Blogs

Won’t the real Slim Shady please stand up?

Blog Writer: 
Pranav Yajnik

Although Eminem’s misanthropic anti-everything alter-ego Slim Shady was put to rest a couple of years ago, the problem posed by the above quotation lives on the most unlikely place: the community (if such a fractious, schismatic group of people can even be called that) of kathak dancers.

Raga Yaman with Chandralekha

Blog Writer: 
Ashok Gupta

I am very fortunate to have had as my neighbour and friend, a creative artist and  philosopher, choreographer, dancer, writer, a bundle of energy and a gentle human being, the late Chandralekha. It is extremely rewarding to be in the presence of such people whose energies one cant help but absorb.

Towards a finer grain

Blog Writer: 
Pranav Yajnik

This past year of my Kathak training has brought to me the realisation that it's often the ostensibly simple things that prove the hardest to accomplish, but which are all at once the most effective.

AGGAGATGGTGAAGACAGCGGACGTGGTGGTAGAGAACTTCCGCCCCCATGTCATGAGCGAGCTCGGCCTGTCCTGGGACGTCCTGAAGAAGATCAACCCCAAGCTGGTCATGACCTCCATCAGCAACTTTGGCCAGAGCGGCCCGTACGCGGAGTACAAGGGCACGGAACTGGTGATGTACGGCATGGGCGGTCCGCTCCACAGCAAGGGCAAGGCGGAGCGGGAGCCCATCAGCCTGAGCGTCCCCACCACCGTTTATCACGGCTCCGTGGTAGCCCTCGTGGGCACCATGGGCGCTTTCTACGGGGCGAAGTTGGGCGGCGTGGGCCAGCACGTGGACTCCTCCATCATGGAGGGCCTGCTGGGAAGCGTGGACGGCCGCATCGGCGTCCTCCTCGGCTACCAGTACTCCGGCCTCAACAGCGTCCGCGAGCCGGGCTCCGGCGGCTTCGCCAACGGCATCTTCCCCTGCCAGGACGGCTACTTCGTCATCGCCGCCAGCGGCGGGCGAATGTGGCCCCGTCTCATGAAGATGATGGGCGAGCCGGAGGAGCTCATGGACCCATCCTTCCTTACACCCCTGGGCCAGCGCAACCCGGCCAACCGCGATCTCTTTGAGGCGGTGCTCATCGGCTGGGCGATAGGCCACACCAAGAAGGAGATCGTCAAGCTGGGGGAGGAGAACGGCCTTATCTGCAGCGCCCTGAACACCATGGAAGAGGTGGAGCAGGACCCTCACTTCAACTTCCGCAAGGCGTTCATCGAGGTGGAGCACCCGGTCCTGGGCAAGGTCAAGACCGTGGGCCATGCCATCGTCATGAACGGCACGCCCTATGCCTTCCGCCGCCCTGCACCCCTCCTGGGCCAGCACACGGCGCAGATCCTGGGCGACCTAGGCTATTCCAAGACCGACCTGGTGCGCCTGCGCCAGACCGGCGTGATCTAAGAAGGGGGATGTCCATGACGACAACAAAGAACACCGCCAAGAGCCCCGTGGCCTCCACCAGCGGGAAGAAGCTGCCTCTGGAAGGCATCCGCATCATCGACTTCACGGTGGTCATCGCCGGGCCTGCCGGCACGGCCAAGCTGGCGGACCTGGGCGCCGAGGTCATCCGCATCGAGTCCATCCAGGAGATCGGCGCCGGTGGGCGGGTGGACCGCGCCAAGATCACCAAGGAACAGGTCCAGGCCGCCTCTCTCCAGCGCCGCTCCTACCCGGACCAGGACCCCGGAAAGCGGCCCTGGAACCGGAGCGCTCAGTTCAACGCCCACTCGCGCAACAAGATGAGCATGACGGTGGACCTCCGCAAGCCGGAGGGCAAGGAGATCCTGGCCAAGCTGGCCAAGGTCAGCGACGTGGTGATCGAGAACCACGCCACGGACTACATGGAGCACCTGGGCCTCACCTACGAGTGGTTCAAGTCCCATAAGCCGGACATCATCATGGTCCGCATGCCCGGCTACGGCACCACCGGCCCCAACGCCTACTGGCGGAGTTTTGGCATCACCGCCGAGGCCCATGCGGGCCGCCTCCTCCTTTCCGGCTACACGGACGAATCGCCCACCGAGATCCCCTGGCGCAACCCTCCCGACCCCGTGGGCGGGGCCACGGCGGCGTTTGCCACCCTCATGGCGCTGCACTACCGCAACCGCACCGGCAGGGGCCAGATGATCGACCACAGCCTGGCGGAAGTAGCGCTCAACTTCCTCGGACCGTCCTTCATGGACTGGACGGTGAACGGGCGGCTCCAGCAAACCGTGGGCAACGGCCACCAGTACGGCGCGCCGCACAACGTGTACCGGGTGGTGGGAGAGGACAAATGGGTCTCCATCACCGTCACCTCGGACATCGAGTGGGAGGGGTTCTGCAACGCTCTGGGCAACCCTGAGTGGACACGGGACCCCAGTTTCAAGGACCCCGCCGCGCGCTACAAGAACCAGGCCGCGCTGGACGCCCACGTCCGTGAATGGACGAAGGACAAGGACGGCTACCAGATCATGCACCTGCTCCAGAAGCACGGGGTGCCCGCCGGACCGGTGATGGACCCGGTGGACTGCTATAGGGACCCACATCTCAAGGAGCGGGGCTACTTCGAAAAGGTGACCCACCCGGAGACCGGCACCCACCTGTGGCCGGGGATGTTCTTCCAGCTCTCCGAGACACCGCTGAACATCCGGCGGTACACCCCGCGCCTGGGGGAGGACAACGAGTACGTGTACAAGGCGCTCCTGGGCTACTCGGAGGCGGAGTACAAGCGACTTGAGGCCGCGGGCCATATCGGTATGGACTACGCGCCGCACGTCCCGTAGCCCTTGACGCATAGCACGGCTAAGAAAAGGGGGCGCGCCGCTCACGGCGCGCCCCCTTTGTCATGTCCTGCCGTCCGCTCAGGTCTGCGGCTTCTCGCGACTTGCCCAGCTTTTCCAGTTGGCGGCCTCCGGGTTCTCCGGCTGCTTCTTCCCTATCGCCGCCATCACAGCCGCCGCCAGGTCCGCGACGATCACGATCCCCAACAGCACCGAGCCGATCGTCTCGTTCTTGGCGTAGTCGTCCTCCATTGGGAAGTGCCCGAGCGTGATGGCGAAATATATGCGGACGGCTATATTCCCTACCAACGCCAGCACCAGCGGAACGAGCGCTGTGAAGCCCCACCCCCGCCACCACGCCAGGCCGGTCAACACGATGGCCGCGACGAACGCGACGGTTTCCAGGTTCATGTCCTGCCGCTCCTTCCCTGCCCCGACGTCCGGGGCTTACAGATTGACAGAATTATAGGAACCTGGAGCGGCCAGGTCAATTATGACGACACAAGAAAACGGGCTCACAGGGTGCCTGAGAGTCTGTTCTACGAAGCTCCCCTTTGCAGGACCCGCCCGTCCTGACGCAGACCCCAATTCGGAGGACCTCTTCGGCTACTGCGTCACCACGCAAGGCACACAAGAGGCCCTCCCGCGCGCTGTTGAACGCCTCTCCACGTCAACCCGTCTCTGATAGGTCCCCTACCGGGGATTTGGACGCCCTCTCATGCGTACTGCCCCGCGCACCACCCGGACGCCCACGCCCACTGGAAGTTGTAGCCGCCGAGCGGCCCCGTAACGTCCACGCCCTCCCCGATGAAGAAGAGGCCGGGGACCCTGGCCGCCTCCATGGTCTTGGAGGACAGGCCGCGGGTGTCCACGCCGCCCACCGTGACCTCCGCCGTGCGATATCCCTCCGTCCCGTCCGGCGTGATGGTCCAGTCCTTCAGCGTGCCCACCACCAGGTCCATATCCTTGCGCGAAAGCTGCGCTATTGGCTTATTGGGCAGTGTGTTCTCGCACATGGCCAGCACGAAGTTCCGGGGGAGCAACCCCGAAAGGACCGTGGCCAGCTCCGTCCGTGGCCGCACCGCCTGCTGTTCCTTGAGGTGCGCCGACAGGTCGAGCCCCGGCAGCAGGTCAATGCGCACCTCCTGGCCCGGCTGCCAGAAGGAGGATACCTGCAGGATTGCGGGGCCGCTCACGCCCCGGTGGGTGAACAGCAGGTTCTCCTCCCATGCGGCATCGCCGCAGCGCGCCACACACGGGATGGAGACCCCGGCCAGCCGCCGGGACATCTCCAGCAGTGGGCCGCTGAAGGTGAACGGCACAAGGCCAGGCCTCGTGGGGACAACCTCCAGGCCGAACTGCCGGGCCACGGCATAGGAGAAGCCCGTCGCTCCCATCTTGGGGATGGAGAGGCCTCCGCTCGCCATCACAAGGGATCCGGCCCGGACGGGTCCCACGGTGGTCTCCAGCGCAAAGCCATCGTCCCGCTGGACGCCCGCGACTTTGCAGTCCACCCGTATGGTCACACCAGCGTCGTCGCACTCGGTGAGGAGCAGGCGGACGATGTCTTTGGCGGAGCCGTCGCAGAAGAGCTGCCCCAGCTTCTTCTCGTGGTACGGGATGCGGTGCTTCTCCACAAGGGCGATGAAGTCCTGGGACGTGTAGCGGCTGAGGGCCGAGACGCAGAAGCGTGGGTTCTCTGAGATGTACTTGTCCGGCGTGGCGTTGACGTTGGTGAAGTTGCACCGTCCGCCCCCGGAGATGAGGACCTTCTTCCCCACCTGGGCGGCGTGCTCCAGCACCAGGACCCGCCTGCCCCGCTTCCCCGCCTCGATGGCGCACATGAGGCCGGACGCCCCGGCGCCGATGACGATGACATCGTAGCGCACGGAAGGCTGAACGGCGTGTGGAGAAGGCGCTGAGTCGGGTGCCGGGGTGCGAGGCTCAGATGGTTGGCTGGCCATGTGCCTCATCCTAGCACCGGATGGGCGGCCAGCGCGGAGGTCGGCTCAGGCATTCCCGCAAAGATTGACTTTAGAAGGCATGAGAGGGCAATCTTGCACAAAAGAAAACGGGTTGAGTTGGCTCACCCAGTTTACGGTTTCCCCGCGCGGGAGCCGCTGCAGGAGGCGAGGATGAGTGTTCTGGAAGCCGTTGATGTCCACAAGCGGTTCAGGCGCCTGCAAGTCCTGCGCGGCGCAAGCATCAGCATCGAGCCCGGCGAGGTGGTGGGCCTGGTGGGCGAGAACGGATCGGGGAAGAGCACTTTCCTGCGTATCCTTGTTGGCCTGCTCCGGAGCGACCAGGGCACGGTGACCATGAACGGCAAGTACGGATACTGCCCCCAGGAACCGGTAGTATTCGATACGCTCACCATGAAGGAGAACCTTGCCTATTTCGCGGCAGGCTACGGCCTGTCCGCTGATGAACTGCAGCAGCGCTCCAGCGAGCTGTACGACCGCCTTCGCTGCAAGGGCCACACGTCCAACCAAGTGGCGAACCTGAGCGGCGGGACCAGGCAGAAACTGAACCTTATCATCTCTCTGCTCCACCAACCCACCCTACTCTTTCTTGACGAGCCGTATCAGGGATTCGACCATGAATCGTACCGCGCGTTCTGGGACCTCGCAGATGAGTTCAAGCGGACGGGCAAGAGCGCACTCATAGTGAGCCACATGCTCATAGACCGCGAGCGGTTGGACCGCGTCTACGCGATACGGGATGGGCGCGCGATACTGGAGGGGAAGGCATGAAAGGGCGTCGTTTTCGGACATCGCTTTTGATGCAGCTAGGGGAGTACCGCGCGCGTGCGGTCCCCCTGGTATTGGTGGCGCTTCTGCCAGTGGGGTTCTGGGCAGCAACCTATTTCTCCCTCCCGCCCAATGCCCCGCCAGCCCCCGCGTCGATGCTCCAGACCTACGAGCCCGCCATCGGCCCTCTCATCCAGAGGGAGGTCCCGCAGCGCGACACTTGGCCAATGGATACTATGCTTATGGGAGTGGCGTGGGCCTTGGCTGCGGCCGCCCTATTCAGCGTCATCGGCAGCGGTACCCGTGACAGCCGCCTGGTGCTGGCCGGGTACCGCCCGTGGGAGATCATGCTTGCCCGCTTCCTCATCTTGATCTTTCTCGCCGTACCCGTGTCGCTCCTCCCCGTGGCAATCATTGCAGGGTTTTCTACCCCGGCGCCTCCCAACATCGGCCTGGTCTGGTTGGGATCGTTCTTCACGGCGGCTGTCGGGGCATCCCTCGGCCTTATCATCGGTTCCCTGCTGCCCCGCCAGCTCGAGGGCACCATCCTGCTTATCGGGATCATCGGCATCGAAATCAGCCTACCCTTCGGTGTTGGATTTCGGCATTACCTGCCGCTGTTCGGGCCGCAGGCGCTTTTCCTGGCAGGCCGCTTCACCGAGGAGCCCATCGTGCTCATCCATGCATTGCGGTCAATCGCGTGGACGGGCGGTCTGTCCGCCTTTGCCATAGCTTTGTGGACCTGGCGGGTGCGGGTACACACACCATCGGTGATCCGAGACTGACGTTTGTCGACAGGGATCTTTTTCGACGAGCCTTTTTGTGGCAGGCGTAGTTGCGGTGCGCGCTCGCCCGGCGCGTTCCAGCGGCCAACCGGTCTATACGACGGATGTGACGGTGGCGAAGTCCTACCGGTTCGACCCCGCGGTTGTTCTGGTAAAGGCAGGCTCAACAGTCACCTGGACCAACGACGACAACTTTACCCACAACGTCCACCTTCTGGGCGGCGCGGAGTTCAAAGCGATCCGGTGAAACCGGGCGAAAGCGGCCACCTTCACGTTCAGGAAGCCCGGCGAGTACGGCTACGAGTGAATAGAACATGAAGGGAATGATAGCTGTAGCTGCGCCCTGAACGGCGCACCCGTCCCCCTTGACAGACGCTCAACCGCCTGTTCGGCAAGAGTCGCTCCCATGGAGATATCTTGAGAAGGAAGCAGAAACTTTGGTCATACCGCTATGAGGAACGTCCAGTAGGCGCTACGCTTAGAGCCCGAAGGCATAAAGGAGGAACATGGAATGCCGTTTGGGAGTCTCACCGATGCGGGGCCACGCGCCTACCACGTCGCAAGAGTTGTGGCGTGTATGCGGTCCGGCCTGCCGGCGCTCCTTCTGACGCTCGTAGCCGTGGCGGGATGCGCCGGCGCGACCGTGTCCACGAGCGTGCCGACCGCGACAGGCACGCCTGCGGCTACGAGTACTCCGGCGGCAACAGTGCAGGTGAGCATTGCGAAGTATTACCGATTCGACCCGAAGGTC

Music venues and audiences

Blog Writer: 
Sanjeevini Dutta

As the Darbar and Alchemy Festivals become memories (with points of intense pleasure) at Dartington Hall in South-West England, the Tagore Festival mounted by Satish Kumar of Resurgence magazine is in full swing. For those who live in the surrounding areas this is a gift: the eminence of the speakers and artists from the likes of poet Andrew Motion, life-style guru Deepak Chopra, writer Amit Chaudhuri and dancer Aditi Mangaldas gather to celebrate the influence that the poet and philosopher Rabindranath Tagore continues to exert over us today.

Thanks to the baijjis

Blog Writer: 
Ashok Gupta

Hindustani Music was not for the masses and only for the elite and the wealthy. ‘baithaks’ were organised and the musicians became court musicians of the rajahs and nawabs, and zamindars where they were well looked after and generously rewarded. It is because of them that the music survived.

The Festivals come like three buses

Blog Writer: 
Sanjeevini Dutta

 

As they say either there is no bus or three come in at the same time. This year the Alchemy Festival of South Asian culture (music, dance, theatre, fashion, literature and debate) at the Southbank Centre, London and Darbar Festival of classical music Hindustani and Carnatic, at the Kings Place, London will overlap over the Easter weekend, forcing audiences to make choices.

Raga Marwa at Sunset

Blog Writer: 
Ashok Gupta

Bade Ghulam Ali Khan Sahib was sitting on Chowpatty beach in Bombay, watching the setting sun. The rays had fanned out and the sky was red, as was the sea reflecting back.

  Lost in thought at this breath-taking spectacle, Khan Sahib mused that the twilight hour was the perfect time to sing Marwa.

Syndicate content